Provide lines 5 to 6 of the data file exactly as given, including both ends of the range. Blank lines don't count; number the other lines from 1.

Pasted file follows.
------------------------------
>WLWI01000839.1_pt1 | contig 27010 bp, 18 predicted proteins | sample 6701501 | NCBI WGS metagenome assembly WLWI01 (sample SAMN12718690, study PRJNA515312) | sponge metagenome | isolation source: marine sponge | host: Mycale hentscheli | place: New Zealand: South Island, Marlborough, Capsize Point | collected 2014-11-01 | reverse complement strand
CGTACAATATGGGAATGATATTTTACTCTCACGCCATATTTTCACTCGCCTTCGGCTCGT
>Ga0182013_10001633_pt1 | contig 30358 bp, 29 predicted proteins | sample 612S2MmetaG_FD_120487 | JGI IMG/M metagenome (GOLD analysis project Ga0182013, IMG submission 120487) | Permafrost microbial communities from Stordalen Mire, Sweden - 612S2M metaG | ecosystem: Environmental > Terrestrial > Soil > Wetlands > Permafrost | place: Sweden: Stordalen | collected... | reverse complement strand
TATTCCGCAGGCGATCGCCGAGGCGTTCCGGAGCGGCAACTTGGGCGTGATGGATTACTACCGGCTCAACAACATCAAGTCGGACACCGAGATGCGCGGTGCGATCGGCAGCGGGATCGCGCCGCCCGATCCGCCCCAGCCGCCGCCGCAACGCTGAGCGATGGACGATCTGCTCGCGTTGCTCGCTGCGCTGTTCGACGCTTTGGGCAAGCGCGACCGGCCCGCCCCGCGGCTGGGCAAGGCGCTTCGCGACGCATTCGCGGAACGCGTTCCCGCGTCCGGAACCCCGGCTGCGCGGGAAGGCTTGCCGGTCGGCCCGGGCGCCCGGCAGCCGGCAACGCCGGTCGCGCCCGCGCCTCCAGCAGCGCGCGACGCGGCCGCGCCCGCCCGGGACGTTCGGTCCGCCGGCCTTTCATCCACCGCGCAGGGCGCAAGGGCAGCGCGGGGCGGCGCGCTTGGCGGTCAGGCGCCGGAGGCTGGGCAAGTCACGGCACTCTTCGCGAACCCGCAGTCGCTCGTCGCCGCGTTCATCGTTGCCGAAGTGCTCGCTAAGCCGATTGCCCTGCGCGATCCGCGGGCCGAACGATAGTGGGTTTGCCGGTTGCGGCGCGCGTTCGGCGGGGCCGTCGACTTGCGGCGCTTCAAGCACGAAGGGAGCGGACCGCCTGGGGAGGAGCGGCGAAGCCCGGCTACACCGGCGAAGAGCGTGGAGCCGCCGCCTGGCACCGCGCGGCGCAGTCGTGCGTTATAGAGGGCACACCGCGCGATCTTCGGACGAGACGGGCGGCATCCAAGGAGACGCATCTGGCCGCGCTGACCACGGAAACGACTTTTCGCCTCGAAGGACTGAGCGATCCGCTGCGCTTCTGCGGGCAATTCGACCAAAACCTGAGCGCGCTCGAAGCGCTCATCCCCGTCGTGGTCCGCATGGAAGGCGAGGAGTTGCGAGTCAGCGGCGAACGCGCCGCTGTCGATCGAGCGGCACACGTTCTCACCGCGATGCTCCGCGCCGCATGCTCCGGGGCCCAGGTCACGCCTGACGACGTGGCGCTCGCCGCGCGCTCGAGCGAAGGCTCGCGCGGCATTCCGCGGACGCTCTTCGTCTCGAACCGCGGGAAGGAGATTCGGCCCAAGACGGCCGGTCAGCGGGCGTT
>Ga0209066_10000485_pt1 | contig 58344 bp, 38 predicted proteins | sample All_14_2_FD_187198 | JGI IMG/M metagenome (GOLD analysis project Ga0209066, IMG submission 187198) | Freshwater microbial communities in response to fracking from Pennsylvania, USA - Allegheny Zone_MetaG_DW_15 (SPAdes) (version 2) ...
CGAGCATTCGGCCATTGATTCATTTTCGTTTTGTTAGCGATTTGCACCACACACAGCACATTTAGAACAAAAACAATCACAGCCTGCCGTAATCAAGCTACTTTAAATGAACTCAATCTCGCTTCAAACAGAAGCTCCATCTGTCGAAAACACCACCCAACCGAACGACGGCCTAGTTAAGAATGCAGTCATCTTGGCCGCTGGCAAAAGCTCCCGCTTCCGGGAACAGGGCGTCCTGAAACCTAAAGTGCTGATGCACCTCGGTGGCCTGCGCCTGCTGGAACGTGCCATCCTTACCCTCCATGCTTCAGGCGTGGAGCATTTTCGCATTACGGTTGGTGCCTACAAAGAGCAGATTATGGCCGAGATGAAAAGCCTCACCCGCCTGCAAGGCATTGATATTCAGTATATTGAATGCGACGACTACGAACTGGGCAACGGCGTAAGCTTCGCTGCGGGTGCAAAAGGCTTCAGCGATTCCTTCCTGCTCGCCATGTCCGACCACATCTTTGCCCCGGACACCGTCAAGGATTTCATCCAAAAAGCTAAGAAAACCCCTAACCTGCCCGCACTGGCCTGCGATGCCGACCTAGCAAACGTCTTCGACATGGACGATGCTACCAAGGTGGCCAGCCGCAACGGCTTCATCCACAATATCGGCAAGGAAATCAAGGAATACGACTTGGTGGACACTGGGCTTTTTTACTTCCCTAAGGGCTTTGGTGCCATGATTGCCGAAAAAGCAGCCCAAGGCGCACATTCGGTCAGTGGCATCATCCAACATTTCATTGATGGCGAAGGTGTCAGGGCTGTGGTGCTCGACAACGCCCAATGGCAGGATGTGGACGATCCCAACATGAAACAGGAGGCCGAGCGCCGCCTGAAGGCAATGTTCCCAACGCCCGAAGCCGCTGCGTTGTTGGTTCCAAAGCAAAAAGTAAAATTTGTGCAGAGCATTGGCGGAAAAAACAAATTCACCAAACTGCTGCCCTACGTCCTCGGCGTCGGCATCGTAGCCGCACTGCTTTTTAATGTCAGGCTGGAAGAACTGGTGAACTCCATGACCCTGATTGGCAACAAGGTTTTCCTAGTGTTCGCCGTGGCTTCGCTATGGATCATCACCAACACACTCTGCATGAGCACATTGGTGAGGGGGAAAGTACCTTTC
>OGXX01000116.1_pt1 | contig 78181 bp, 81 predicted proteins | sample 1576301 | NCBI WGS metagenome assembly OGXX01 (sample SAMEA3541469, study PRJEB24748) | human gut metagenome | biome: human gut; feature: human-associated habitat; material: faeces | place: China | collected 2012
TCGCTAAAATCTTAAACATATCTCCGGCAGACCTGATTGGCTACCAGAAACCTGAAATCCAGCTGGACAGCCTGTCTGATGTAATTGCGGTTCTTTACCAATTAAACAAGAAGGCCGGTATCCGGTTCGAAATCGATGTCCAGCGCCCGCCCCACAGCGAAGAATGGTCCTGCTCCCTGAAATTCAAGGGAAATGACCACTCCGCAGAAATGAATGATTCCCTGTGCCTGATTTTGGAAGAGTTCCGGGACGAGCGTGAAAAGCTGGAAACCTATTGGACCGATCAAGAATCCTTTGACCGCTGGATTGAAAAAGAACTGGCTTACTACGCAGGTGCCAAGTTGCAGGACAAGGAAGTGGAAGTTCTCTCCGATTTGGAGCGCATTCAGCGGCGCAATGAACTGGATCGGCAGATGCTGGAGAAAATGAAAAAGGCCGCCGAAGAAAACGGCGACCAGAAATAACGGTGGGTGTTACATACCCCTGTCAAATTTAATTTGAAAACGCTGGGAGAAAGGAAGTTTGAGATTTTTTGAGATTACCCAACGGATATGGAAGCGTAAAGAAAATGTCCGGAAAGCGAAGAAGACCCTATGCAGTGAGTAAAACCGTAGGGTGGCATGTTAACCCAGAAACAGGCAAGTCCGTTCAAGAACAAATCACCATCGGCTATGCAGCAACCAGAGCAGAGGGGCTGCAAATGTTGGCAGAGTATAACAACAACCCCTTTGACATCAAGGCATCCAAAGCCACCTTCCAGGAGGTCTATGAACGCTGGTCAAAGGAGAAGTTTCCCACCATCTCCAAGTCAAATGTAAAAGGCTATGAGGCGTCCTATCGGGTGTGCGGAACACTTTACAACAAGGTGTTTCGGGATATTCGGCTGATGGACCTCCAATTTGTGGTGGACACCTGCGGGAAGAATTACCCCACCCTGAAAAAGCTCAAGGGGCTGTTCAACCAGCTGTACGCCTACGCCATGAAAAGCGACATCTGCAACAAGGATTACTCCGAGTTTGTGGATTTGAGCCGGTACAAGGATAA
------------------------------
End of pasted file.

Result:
>Ga0209066_10000485_pt1 | contig 58344 bp, 38 predicted proteins | sample All_14_2_FD_187198 | JGI IMG/M metagenome (GOLD analysis project Ga0209066, IMG submission 187198) | Freshwater microbial communities in response to fracking from Pennsylvania, USA - Allegheny Zone_MetaG_DW_15 (SPAdes) (version 2) ...
CGAGCATTCGGCCATTGATTCATTTTCGTTTTGTTAGCGATTTGCACCACACACAGCACATTTAGAACAAAAACAATCACAGCCTGCCGTAATCAAGCTACTTTAAATGAACTCAATCTCGCTTCAAACAGAAGCTCCATCTGTCGAAAACACCACCCAACCGAACGACGGCCTAGTTAAGAATGCAGTCATCTTGGCCGCTGGCAAAAGCTCCCGCTTCCGGGAACAGGGCGTCCTGAAACCTAAAGTGCTGATGCACCTCGGTGGCCTGCGCCTGCTGGAACGTGCCATCCTTACCCTCCATGCTTCAGGCGTGGAGCATTTTCGCATTACGGTTGGTGCCTACAAAGAGCAGATTATGGCCGAGATGAAAAGCCTCACCCGCCTGCAAGGCATTGATATTCAGTATATTGAATGCGACGACTACGAACTGGGCAACGGCGTAAGCTTCGCTGCGGGTGCAAAAGGCTTCAGCGATTCCTTCCTGCTCGCCATGTCCGACCACATCTTTGCCCCGGACACCGTCAAGGATTTCATCCAAAAAGCTAAGAAAACCCCTAACCTGCCCGCACTGGCCTGCGATGCCGACCTAGCAAACGTCTTCGACATGGACGATGCTACCAAGGTGGCCAGCCGCAACGGCTTCATCCACAATATCGGCAAGGAAATCAAGGAATACGACTTGGTGGACACTGGGCTTTTTTACTTCCCTAAGGGCTTTGGTGCCATGATTGCCGAAAAAGCAGCCCAAGGCGCACATTCGGTCAGTGGCATCATCCAACATTTCATTGATGGCGAAGGTGTCAGGGCTGTGGTGCTCGACAACGCCCAATGGCAGGATGTGGACGATCCCAACATGAAACAGGAGGCCGAGCGCCGCCTGAAGGCAATGTTCCCAACGCCCGAAGCCGCTGCGTTGTTGGTTCCAAAGCAAAAAGTAAAATTTGTGCAGAGCATTGGCGGAAAAAACAAATTCACCAAACTGCTGCCCTACGTCCTCGGCGTCGGCATCGTAGCCGCACTGCTTTTTAATGTCAGGCTGGAAGAACTGGTGAACTCCATGACCCTGATTGGCAACAAGGTTTTCCTAGTGTTCGCCGTGGCTTCGCTATGGATCATCACCAACACACTCTGCATGAGCACATTGGTGAGGGGGAAAGTACCTTTC